While Filini's waterfront setting makes it a popular destination, the standard of food and service does not match up to its competitors, writes Adam Workman.
It's perhaps unfair, though, to compare in such a manner - the difference in the star-ratings of the hotels that contain them is notable and Yas Island has long been a destination in its own right. Where Villa Toscana's Italian waiting staff add an undeniable dose of smooth-tongued charm to proceedings, let's just say that there's not a "bellissimo" or "ciao" to be heard when you walk into Filini.
Filini's setting does match up with such grander rivals, however. In fact, its popular terrace, which faces out towards the water, was so busy on a midweek evening that there were no seats available.
Fortunately, the starters soon banished any potential grumbles about the comparatively unremarkable indoor table and got the evening off to an excellent start. The insalata Caprese's Neapolitan buffalo mozzarella and plum tomatoes with fresh basil was a simple but effective classic; the carpaccio di polipo, meanwhile, was a cut above - an attractively presented option that didn't skimp with its wafer-thin slices of octopus, which carpeted the plate like a microscopic close-up of circular cells and fairly fizzled into nothingness in the mouth.
The momentum was dulled somewhat when it came to our second courses. My dining partner's tagliolini all'astice slipped into average territory on most fronts. The long, noodle-ish homemade egg pasta was too thin to fully allow the flavour through and, at Dh85 (plus tax), the less-than-generous lobster pieces demanded a little more bang for your buck. To add insult to taste-bud injury, no offer of Parmesan cheese was forthcoming.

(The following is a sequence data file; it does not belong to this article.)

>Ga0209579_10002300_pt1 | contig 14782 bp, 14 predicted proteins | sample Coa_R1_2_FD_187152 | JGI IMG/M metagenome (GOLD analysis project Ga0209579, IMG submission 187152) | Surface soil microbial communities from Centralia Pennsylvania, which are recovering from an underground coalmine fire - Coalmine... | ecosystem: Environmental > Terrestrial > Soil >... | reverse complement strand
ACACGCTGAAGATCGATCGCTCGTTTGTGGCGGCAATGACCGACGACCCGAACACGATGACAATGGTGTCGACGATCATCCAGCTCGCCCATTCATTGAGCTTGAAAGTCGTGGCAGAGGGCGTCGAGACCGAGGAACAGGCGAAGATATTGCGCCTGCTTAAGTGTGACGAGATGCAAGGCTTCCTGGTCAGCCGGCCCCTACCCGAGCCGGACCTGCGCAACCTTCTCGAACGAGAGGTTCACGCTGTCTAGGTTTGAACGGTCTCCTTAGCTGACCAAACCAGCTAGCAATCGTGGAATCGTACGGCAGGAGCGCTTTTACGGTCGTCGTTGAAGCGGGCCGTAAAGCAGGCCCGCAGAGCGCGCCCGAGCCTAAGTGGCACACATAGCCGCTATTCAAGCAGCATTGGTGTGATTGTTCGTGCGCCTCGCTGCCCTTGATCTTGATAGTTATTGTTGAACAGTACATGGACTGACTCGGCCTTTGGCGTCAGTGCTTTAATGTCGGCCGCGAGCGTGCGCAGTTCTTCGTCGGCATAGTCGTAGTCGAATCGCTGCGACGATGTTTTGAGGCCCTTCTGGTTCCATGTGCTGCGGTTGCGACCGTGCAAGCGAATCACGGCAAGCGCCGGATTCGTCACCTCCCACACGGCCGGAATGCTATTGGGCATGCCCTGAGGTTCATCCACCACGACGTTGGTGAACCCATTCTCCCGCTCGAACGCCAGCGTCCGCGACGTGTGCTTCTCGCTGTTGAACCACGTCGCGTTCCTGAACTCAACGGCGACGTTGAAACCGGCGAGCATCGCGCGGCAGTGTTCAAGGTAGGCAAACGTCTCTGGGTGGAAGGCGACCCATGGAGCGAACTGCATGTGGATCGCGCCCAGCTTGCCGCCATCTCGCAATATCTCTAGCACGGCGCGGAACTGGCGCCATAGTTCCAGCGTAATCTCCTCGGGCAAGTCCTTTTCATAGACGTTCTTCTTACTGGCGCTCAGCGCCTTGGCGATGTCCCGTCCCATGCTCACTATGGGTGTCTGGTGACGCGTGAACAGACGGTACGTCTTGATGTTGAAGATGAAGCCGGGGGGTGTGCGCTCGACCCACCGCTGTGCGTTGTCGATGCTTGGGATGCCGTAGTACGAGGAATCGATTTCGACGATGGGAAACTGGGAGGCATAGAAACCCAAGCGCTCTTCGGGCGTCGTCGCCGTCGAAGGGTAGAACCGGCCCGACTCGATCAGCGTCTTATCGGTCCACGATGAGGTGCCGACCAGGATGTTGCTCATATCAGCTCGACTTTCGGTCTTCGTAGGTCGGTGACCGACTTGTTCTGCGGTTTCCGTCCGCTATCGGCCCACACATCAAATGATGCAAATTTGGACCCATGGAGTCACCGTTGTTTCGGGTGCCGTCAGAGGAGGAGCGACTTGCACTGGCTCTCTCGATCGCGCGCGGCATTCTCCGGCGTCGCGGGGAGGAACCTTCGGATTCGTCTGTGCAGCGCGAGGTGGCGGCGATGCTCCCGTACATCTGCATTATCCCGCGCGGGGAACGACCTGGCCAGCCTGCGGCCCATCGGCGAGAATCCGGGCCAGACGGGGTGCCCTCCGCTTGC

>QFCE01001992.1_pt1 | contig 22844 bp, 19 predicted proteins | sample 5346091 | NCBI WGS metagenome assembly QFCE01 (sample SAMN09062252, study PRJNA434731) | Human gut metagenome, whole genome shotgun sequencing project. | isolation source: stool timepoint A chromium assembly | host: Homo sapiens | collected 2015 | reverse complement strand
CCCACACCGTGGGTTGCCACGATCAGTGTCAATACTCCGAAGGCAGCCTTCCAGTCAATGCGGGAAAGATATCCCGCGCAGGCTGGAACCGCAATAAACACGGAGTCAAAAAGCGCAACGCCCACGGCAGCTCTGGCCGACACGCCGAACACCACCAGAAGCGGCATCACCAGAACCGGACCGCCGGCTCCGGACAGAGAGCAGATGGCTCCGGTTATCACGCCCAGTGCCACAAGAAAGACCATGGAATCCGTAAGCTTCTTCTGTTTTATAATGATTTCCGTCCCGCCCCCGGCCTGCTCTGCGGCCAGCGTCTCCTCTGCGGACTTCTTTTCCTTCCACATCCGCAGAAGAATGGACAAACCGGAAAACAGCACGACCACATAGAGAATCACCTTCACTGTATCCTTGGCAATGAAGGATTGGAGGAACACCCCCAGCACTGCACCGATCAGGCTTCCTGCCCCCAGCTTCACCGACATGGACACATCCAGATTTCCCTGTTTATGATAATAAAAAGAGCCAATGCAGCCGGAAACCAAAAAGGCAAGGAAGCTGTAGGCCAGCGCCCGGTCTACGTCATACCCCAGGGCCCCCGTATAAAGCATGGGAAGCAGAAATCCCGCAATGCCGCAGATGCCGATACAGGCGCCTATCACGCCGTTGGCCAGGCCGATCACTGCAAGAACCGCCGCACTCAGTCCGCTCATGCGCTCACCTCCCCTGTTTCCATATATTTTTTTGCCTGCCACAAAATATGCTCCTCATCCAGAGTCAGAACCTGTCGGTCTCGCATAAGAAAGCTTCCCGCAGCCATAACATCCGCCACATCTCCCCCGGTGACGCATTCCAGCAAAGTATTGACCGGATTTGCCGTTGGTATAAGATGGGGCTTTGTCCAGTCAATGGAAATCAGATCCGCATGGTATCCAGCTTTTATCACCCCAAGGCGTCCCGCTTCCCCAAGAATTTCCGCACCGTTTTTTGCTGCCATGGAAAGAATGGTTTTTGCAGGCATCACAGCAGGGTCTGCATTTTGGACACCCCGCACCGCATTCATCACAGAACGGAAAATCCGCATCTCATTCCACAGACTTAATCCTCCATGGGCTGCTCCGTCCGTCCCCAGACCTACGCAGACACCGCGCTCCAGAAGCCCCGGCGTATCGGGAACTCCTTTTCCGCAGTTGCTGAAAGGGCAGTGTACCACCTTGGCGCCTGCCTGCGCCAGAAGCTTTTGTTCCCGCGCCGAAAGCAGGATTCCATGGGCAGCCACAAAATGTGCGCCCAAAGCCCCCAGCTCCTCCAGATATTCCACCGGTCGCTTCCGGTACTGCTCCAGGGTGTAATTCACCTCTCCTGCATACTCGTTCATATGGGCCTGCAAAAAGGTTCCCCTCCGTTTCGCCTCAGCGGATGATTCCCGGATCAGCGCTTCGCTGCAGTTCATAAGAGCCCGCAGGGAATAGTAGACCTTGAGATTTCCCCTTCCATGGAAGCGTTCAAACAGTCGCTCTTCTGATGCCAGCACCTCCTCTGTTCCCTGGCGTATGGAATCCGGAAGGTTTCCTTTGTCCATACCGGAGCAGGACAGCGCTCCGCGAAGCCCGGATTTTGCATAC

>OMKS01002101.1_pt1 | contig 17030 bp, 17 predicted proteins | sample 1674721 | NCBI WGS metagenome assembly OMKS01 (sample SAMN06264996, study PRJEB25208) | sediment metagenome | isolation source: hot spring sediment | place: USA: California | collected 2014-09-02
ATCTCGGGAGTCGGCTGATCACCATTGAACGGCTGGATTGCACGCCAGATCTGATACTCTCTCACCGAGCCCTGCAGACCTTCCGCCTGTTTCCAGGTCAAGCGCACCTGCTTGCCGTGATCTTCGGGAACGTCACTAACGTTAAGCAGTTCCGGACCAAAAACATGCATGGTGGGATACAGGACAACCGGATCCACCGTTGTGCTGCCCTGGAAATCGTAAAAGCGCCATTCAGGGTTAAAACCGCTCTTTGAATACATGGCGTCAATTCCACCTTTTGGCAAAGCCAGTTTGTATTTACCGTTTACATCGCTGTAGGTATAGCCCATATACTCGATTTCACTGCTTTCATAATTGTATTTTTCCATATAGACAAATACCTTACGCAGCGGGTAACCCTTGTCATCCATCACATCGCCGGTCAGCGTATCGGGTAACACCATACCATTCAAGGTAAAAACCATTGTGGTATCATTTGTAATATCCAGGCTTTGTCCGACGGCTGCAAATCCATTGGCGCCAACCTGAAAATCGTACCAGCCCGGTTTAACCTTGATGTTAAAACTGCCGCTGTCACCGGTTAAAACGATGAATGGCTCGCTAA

My cotoletta alla Milanese fared better and dominated the plate and all that surrounded it, including a miserly helping of sliced potato and a perfectly passable rucola salad with cherry tomatoes. The cotoletta (which translates roughly to "little rib", due to the bone that protrudes from the dish) somehow felt nearer to Munich than Milan - put this breaded veal chop next to a Wiener schnitzel and only the rib will hint that you're not at Oktoberfest.
Dessert fiends will always find themselves drawn to the page of the menu marked "dolce", such is the Italians' prowess in such matters, yet not everything was sweet for Filini, which only offers half a dozen options. That said, the tortino al cioccolato was a shoo-in: you can't really ruin a soft-hearted chocolate brownie with ice cream. What you can wreck, it seemed, was fragile al balsmico. The intrigue roused by marinated strawberries with balsamic vinegar and black pepper, plus vanilla ice cream, soon turned to bemusement at a bowl that was three-quarters seemingly untouched fruit and frozen dessert, hiding a sludgy layer of balsamic-bathed berries beneath. It was an unsatisfying conclusion to a patchy meal that was only topped by a 30-minute wait for the bill in the by then half-empty restaurant.
Right now, then, Filini is lacking in the Italian charm and charisma to truly take on weightier competitors. And with the revitalised Yas Island Marina limbering up to take on all-comers with its restaurant court, Filini probably needs to toughen up if it's likely to retain any semblance of true Italian stallion status in Abu Dhabi.
. A meal for two at Filini, Radisson Blu Hotel, Abu Dhabi Yas Island, costs Dh480 including service. For reservations, call 02 656 2000. Reviewed meals are paid for by The National and conducted incognito